Based on: Ruth 1:15-18
In our sermons this summer we have followed the family tree of Jesus Christ beginning with Adam and Eve, through Noah, Abraham, and the Children of Israel governed by Moses. Today we move forward in time and find the Israelites living the land of Canaan just as God promised Abraham they would. It is the time after entering the land of Canaan but before King Saul and King David ruled over them. As long as they remained faithful to God, things would go marvelously well for them, but every time they started to slip away – when God’s Word and church attendance became less important – God would bring enemies to trouble them so they would turn back to God. During this time period we see Ruth playing her part in the coming of the Savior.
Ruth was not an Israelite. She lived in the country of Moab to the East of Israel. When God allowed famine in the land of Israel, a woman named Naomi, along with her husband, and her two sons moved from Bethlehem in Israel to Moab, to the area where Ruth lived. They were looking for a place to live where they would have food for their family, but while they were in Moab Naomi’s husband died. Mixed with her grief was the joy of seeing her family grow when her sons married. One of them married Ruth. There seemed to be hope for the future of her family. God had other plans. Naomi’s two sons died, and Naomi had no one to support her. When she heard that there was no more famine in Israel she decided to go back home. Her daughters-in-law were going with her, but she told them they would be better off in Moab. It would be difficult for them as foreigners in Israel. Moab was their home. One daughter-in-law turned back, but Ruth could not be persuaded. She was going to stay with Naomi.
Why would she do that? It wouldn’t be easy. Just consider what it would be like to try to live – not just visit, but live – in a foreign country where the language is different and the culture is different. And I’m not just talking about going to Wisconsin! God designed the laws he gave Israel to be a hedge around them, to make them different and keep them separate from the peoples around them.
Ruth could very easily have felt like an outcast. As they went back to Bethlehem people would know she was different, and you know it often happens that people look down on those who are different. They are often not considered as part of the group.
Have you ever felt like that? Not just by living in another country, but have you ever felt like you were not welcome as part of the group? It happens sometimes in grade school where one person is not welcome in a certain group of kids. It continues in high school. I remember having my own friends, but feeling uncomfortable or even unwelcome among another group. It even happens frequently among adults in the workplace according to one survey I read recently.
Take a minute to think about the people you talk to or interact with here at St. John’s. I’m not saying you have to be best friends with everyone, but are there some people you avoid? As you talk to people here at church is it possible that someone might get the idea that they are not welcome as a part of your group?
Getting back to Ruth, why would she want to go where she would be different than those around her? The answer is in her words to Naomi, “Your people will be my people and your God my God.” Naomi knew that she was already a member of the “in” group. She was a part of God’s family. In that group it doesn’t matter how “different” you are in the eyes of the world, you are accepted and welcomed as a part of the group. We are also part of that circle of friends.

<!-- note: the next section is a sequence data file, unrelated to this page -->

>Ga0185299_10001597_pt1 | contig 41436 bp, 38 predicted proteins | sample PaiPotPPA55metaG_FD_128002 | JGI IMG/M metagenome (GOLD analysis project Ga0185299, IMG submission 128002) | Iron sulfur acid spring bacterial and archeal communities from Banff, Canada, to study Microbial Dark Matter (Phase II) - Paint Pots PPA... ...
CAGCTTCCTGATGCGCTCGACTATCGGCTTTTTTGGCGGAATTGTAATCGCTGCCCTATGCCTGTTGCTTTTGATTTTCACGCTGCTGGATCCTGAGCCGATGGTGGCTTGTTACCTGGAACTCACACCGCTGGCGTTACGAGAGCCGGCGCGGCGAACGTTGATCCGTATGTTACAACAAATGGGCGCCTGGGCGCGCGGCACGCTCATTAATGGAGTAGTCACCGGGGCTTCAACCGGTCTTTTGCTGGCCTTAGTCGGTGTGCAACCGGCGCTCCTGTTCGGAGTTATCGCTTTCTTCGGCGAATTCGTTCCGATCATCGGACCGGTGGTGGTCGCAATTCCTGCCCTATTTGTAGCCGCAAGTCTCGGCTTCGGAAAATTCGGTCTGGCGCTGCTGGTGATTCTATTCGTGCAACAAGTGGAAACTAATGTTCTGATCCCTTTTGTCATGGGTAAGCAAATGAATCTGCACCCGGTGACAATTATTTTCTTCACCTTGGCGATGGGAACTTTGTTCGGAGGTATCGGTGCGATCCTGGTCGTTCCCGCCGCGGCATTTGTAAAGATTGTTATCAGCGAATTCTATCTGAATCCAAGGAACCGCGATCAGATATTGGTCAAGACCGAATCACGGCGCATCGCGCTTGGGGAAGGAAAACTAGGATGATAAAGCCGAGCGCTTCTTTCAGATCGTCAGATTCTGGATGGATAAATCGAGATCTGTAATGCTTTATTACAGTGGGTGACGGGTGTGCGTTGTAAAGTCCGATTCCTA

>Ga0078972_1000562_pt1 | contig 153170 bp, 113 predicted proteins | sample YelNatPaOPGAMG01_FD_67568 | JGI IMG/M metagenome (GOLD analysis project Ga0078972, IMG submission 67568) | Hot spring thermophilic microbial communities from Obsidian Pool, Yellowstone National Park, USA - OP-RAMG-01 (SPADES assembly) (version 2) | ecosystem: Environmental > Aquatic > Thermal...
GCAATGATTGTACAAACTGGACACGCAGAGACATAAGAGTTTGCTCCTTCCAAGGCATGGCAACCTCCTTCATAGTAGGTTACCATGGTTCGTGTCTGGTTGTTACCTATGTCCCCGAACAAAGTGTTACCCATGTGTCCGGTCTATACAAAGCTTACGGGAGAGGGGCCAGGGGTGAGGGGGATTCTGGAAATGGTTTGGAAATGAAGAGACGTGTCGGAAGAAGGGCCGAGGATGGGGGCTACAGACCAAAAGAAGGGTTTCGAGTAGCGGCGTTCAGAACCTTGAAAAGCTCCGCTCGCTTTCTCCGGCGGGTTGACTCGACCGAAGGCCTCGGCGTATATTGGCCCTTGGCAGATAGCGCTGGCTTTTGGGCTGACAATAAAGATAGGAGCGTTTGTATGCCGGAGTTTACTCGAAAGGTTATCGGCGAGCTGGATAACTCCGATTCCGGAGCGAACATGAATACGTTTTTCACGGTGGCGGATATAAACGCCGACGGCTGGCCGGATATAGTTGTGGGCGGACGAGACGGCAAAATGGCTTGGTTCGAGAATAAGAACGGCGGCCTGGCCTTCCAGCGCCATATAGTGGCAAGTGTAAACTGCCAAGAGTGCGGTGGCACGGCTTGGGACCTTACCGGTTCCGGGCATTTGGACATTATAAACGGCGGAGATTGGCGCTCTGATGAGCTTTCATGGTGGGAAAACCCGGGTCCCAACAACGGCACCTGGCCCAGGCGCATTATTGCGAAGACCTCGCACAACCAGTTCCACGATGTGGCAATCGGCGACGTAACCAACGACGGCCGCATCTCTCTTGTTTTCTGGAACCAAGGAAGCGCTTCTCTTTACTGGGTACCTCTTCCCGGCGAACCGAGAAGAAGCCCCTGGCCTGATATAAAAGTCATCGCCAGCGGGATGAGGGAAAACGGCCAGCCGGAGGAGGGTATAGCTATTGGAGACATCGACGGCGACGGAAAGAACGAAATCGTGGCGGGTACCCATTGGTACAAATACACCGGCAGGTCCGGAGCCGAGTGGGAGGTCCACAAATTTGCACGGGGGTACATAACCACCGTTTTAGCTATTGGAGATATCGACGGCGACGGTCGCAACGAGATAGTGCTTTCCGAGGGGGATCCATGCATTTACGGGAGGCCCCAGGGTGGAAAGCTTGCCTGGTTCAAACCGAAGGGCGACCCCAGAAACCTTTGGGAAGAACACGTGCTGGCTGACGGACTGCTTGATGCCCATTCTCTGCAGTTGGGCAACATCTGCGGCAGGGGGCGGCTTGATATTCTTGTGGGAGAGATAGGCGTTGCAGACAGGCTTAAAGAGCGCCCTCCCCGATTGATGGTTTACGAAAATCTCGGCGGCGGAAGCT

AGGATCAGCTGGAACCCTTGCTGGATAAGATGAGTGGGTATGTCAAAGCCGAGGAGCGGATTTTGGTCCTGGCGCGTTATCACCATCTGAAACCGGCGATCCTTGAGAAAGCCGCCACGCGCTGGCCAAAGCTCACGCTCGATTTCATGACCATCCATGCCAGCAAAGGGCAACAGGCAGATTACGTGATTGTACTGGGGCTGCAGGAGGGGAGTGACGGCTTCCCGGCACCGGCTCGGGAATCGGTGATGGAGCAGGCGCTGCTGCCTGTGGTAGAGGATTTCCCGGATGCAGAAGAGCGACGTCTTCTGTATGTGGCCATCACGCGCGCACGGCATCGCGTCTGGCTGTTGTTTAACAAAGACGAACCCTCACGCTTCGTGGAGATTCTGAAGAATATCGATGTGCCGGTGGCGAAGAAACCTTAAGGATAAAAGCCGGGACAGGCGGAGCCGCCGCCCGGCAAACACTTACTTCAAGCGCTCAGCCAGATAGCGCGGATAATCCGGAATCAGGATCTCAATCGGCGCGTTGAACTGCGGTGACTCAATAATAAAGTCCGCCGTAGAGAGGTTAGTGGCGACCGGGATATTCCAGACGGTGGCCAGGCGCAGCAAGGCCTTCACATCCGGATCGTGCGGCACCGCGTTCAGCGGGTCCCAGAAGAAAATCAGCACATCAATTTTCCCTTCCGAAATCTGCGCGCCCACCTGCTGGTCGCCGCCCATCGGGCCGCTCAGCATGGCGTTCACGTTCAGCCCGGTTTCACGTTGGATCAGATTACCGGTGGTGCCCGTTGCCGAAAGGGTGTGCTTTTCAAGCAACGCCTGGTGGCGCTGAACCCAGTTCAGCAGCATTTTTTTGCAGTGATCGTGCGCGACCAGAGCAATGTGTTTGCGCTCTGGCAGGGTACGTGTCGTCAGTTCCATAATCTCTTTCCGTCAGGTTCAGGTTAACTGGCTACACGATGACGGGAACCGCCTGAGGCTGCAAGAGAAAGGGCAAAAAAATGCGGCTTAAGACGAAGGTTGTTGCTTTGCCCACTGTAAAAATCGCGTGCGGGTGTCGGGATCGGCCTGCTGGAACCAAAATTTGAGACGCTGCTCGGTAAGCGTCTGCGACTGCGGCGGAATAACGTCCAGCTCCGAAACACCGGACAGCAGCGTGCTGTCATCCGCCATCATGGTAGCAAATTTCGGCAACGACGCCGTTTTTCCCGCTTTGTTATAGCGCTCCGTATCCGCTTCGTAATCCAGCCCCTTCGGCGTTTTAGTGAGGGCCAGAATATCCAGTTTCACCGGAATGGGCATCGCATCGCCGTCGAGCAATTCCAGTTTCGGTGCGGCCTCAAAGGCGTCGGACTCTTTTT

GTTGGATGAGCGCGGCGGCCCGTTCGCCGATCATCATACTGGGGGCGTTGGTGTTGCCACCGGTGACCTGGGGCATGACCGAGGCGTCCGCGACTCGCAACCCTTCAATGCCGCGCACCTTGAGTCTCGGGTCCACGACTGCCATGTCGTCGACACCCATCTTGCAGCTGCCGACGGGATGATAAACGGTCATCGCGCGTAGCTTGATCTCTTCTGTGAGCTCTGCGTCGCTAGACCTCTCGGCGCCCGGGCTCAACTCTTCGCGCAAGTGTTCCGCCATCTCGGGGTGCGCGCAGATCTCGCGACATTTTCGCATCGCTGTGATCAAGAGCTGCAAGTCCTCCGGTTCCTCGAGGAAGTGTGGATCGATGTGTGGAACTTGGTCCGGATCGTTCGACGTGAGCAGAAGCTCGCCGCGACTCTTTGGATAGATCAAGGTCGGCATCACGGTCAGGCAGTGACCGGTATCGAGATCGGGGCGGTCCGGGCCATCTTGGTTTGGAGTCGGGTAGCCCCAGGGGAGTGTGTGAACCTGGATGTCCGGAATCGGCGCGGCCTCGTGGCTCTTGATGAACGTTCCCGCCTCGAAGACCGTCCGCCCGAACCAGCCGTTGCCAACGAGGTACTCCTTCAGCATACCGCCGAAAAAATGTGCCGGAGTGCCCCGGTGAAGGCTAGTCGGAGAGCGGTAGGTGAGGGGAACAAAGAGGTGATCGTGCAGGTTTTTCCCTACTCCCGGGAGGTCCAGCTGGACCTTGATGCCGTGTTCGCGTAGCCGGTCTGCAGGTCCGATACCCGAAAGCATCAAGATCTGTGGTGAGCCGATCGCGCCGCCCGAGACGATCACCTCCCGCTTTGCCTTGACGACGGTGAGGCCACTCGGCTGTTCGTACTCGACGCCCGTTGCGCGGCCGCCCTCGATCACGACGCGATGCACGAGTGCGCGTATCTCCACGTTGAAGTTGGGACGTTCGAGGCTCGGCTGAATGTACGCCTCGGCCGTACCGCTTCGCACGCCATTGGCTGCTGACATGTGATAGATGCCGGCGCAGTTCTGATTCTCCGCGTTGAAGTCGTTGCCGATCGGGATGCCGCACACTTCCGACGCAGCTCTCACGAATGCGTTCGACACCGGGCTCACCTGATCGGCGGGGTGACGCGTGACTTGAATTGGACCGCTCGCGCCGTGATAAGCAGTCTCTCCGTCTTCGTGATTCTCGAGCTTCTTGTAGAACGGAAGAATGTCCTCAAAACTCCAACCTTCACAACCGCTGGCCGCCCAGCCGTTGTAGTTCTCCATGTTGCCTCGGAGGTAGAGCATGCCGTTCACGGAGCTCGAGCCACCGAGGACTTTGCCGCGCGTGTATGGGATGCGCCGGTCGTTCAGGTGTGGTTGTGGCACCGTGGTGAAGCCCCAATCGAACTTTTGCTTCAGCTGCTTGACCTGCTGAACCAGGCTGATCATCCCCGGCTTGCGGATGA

Along with Ruth we are included in the family of God because Jesus was excluded for us. He came to those who should have embraced him and they rejected him. The Pharisees looked down on him because he was different and they finally killed him because he didn’t fit in to their group.
Even worse was the rejection of God he endured for our sake. He was excluded from God’s blessings so we could be included. God considered him an outcast and punished him for all the times we treat others as an outcast.
Ruth was not an outsider in the land of Israel for very long. When Naomi and Ruth made it to Bethlehem, Ruth did what she could to provide food for her and Naomi. She went into the fields and picked up the leftovers after those who were harvesting the grain went through the fields. It was not much better than begging, but she worked hard at it. A man named Boaz, the man who owned the field, noticed her hard work and eventually married Ruth. God also used Ruth in a special way. A few generations later King David was born, a descendant of Boaz and Ruth. Many generations later Jesus Christ, our Savior, was a descendant of Boaz and Ruth.
Ruth was not an outcast when it came to God’s family and she was not an outcast in the nation of Israel. She belonged. That is one of the great comforts of the Christian faith – you belong to the family of God. When someone comes into a physical congregation of believers, the physical congregation should reflect that spiritual truth.
How can we improve those family ties here at St. John’s? Try this: set a goal for yourself to know the names and a little about ten more members of this congregation that you did not know before, new members as well as old. It may not always be easy, but it is a goal that will certainly strengthen this community of believers.
Ruth was an outsider brought into the group by God. Just like all of us she was an outcast and not a member of the group, but just like the rest of us God included her and made her a part of his family. If you know what it is like to feel excluded, take comfort that you are included in God’s family.